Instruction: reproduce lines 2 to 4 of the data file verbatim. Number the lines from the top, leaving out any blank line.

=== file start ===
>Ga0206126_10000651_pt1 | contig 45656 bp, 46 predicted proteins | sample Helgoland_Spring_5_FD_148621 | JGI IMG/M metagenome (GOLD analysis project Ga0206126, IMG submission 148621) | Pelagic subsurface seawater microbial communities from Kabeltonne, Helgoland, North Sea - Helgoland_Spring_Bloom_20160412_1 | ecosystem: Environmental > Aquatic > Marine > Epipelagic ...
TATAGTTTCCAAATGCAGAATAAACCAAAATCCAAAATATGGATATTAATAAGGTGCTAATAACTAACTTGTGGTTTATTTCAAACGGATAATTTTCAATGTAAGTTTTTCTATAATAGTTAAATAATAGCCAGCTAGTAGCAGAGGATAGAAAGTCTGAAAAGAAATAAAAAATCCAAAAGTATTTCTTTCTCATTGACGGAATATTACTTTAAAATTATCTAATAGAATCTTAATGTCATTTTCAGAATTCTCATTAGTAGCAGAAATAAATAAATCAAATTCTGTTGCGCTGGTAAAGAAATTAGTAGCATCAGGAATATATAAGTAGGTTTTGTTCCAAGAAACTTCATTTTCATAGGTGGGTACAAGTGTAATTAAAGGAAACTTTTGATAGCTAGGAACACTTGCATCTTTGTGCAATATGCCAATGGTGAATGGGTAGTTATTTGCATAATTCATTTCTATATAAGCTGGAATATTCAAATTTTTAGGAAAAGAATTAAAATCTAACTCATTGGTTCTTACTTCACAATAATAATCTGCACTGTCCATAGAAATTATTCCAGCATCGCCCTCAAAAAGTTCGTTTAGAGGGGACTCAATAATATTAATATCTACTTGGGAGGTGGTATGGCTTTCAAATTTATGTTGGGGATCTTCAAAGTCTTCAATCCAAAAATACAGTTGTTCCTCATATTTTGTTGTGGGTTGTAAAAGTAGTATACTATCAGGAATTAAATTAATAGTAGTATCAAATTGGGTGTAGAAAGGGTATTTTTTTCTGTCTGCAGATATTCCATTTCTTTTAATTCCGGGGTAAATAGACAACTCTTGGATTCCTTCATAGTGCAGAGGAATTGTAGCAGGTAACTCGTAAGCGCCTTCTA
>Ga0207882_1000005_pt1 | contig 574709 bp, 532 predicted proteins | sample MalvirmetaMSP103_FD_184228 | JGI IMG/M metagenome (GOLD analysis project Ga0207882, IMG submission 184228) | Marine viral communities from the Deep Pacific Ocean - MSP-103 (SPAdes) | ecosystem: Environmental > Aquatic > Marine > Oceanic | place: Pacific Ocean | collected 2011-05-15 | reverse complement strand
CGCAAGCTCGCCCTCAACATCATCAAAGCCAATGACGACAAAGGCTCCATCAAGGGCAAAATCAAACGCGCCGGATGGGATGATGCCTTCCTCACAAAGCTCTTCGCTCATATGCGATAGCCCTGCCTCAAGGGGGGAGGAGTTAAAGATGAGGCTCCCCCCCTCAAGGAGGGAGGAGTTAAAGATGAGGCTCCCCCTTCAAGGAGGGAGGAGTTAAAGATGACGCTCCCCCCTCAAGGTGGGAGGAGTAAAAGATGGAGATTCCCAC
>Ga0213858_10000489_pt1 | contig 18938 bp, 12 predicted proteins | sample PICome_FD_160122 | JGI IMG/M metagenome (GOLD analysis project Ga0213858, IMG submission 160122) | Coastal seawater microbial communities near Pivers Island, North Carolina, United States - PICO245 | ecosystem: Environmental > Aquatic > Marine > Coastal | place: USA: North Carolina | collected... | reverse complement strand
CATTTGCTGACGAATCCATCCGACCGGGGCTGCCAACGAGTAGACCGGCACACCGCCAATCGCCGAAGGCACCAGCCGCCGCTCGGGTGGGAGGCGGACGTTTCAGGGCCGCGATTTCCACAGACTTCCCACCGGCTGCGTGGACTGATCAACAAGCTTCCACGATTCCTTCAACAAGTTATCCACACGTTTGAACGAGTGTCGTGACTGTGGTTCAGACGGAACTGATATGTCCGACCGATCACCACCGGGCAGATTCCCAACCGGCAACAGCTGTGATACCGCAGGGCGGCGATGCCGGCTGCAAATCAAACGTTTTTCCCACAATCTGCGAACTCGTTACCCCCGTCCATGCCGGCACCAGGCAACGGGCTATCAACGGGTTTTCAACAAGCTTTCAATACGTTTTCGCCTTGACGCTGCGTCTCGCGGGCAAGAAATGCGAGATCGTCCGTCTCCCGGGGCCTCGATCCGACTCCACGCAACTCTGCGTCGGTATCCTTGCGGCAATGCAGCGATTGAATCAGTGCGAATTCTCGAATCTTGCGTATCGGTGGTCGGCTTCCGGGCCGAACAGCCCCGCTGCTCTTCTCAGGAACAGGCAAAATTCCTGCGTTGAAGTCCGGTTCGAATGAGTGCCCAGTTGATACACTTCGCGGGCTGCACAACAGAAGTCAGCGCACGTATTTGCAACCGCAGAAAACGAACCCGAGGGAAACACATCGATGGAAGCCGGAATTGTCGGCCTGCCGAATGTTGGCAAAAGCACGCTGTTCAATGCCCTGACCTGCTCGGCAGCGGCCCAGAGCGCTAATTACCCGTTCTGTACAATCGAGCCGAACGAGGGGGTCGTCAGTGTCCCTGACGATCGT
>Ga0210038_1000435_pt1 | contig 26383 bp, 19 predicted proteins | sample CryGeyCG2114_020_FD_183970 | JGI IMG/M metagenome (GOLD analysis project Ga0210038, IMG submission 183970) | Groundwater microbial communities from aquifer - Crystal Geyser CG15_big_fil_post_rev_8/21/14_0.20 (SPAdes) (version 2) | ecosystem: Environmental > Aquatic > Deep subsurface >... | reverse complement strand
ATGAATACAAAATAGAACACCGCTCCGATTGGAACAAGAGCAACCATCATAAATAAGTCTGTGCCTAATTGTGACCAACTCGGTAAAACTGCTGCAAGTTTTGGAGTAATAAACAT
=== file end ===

TATAGTTTCCAAATGCAGAATAAACCAAAATCCAAAATATGGATATTAATAAGGTGCTAATAACTAACTTGTGGTTTATTTCAAACGGATAATTTTCAATGTAAGTTTTTCTATAATAGTTAAATAATAGCCAGCTAGTAGCAGAGGATAGAAAGTCTGAAAAGAAATAAAAAATCCAAAAGTATTTCTTTCTCATTGACGGAATATTACTTTAAAATTATCTAATAGAATCTTAATGTCATTTTCAGAATTCTCATTAGTAGCAGAAATAAATAAATCAAATTCTGTTGCGCTGGTAAAGAAATTAGTAGCATCAGGAATATATAAGTAGGTTTTGTTCCAAGAAACTTCATTTTCATAGGTGGGTACAAGTGTAATTAAAGGAAACTTTTGATAGCTAGGAACACTTGCATCTTTGTGCAATATGCCAATGGTGAATGGGTAGTTATTTGCATAATTCATTTCTATATAAGCTGGAATATTCAAATTTTTAGGAAAAGAATTAAAATCTAACTCATTGGTTCTTACTTCACAATAATAATCTGCACTGTCCATAGAAATTATTCCAGCATCGCCCTCAAAAAGTTCGTTTAGAGGGGACTCAATAATATTAATATCTACTTGGGAGGTGGTATGGCTTTCAAATTTATGTTGGGGATCTTCAAAGTCTTCAATCCAAAAATACAGTTGTTCCTCATATTTTGTTGTGGGTTGTAAAAGTAGTATACTATCAGGAATTAAATTAATAGTAGTATCAAATTGGGTGTAGAAAGGGTATTTTTTTCTGTCTGCAGATATTCCATTTCTTTTAATTCCGGGGTAAATAGACAACTCTTGGATTCCTTCATAGTGCAGAGGAATTGTAGCAGGTAACTCGTAAGCGCCTTCTA
>Ga0207882_1000005_pt1 | contig 574709 bp, 532 predicted proteins | sample MalvirmetaMSP103_FD_184228 | JGI IMG/M metagenome (GOLD analysis project Ga0207882, IMG submission 184228) | Marine viral communities from the Deep Pacific Ocean - MSP-103 (SPAdes) | ecosystem: Environmental > Aquatic > Marine > Oceanic | place: Pacific Ocean | collected 2011-05-15 | reverse complement strand
CGCAAGCTCGCCCTCAACATCATCAAAGCCAATGACGACAAAGGCTCCATCAAGGGCAAAATCAAACGCGCCGGATGGGATGATGCCTTCCTCACAAAGCTCTTCGCTCATATGCGATAGCCCTGCCTCAAGGGGGGAGGAGTTAAAGATGAGGCTCCCCCCCTCAAGGAGGGAGGAGTTAAAGATGAGGCTCCCCCTTCAAGGAGGGAGGAGTTAAAGATGACGCTCCCCCCTCAAGGTGGGAGGAGTAAAAGATGGAGATTCCCAC